In 1986-87, Tottenham were the nearly men of football, finishing third in the league, reaching the final of the FA Cup and the semi-finals of the League Cup.
They did it all whilst wearing this stylish number. The fashionistas at Hummel were obsessed with arrows during the 80s, and they really bring them to the fore here, taking them down off the arms and giving them pride of place on the front of the shirt. Although to the untrained eye, they can look like they are pointing in the wrong direction. But this must be personal preference.
Tottenham Hotspur, Hummel, 1986/7
The man overseeing Spurs’ success and their style of attacking, fluid football was David Pleat. Pleat would leave at the end of the year due to non-footballing reasons. But on the pitch, his team did the business. The person to most profit from his management was Clive Allen who won Players’ Player of the Year as well as the Football Writers’ Award (not enough to earn him a regular place in the England squad though).
A man who did not benefit was Nico Claesen, despite the fact that Pleat had been the person to sign him. Pleat had seen the opportunity to play a five man midfield, with Chris Waddle playing as a roaming forward. The man sacrificed was the stocky, goal-nabbing Belgian – a real Jermaine Defoe of his day.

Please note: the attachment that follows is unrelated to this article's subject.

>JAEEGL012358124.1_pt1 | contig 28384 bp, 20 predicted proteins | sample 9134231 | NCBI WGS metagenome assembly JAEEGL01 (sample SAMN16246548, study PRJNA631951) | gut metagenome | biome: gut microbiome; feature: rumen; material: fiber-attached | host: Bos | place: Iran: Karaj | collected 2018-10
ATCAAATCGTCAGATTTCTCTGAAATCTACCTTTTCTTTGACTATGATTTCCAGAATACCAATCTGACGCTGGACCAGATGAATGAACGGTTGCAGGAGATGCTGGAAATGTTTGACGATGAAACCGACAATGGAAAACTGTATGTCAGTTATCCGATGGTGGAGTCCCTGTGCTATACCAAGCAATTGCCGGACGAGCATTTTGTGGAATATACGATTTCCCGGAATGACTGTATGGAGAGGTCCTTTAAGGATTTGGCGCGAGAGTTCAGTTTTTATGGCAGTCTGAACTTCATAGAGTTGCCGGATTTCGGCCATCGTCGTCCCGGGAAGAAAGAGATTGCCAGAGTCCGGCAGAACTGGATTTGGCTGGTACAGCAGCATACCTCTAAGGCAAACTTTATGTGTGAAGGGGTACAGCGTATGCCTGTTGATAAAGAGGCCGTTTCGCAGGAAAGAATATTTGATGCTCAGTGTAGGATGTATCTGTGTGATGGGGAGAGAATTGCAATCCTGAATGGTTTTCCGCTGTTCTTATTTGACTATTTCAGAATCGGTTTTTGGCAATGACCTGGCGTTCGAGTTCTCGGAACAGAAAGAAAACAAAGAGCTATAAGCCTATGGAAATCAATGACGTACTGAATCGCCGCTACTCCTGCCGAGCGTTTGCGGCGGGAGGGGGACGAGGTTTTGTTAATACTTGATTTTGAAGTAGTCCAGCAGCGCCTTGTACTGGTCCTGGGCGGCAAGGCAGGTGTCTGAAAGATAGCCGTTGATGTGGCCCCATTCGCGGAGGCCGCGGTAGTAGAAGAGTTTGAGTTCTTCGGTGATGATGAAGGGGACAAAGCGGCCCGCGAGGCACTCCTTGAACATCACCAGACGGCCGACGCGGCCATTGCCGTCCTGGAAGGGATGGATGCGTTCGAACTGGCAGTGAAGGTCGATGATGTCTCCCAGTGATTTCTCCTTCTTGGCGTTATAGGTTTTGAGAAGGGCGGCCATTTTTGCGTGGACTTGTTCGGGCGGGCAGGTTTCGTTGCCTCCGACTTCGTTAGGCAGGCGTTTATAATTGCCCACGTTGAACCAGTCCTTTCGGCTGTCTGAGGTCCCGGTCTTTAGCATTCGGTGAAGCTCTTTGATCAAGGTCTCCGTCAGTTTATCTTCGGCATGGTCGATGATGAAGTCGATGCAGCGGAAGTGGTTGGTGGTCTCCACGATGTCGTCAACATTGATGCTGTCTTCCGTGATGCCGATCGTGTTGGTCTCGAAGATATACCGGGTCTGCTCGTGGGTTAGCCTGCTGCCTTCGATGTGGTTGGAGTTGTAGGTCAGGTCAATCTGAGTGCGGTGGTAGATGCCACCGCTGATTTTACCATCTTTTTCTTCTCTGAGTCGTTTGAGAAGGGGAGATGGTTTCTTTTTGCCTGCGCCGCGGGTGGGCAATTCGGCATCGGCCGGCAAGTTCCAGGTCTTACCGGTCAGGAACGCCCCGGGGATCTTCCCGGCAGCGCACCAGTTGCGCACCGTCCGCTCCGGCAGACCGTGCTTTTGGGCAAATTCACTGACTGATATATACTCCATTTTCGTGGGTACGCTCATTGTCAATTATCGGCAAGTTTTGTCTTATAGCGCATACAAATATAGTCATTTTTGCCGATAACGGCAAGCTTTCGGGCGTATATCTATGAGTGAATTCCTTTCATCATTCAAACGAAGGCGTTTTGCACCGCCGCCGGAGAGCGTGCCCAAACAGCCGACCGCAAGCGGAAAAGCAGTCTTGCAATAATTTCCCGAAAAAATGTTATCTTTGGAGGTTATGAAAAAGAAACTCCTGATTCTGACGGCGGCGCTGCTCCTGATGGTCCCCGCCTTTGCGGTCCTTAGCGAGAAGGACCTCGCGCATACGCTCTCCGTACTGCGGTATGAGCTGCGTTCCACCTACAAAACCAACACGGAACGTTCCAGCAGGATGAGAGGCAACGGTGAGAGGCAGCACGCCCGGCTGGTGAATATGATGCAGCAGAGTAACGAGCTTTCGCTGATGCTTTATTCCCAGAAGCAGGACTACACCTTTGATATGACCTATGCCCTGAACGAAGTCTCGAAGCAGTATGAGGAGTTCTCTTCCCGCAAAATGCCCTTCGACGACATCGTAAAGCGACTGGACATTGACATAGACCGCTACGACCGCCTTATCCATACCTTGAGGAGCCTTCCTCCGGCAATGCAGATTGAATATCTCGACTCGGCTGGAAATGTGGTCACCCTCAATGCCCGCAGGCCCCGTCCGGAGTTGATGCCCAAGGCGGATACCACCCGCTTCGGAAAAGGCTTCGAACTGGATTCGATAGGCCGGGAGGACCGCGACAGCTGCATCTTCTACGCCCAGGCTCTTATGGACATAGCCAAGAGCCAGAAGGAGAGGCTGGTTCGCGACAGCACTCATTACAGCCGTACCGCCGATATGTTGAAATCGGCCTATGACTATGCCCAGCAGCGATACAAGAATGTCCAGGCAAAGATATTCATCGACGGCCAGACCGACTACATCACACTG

Claesen’s number was finally up when Pleat left the club, and replacement manager Terry Venables decided that a striker who scored a goal every other game was of no use to him. But perhaps Claesen had never really recovered after this vicious assault by the Crazy Gang.
A player who Pleat was unable to sign, but who ended up still wearing the kit, was of course Diego Maradona. Here he is from the previous season, playing in Ossie Ardiles’ testimonial. After the game, there is an interview in which the little fella quite openly lies about his intentions for the upcoming World Cup.
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